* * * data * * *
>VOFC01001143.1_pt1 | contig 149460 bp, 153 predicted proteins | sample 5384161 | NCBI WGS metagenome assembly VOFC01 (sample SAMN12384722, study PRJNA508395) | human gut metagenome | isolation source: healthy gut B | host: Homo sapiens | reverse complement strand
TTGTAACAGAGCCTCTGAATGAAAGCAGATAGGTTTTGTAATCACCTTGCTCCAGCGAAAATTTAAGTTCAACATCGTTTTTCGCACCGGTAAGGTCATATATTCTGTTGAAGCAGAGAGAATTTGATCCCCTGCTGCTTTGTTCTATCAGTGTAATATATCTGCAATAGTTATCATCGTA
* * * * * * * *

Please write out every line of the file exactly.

>VOFC01001143.1_pt1 | contig 149460 bp, 153 predicted proteins | sample 5384161 | NCBI WGS metagenome assembly VOFC01 (sample SAMN12384722, study PRJNA508395) | human gut metagenome | isolation source: healthy gut B | host: Homo sapiens | reverse complement strand
TTGTAACAGAGCCTCTGAATGAAAGCAGATAGGTTTTGTAATCACCTTGCTCCAGCGAAAATTTAAGTTCAACATCGTTTTTCGCACCGGTAAGGTCATATATTCTGTTGAAGCAGAGAGAATTTGATCCCCTGCTGCTTTGTTCTATCAGTGTAATATATCTGCAATAGTTATCATCGTA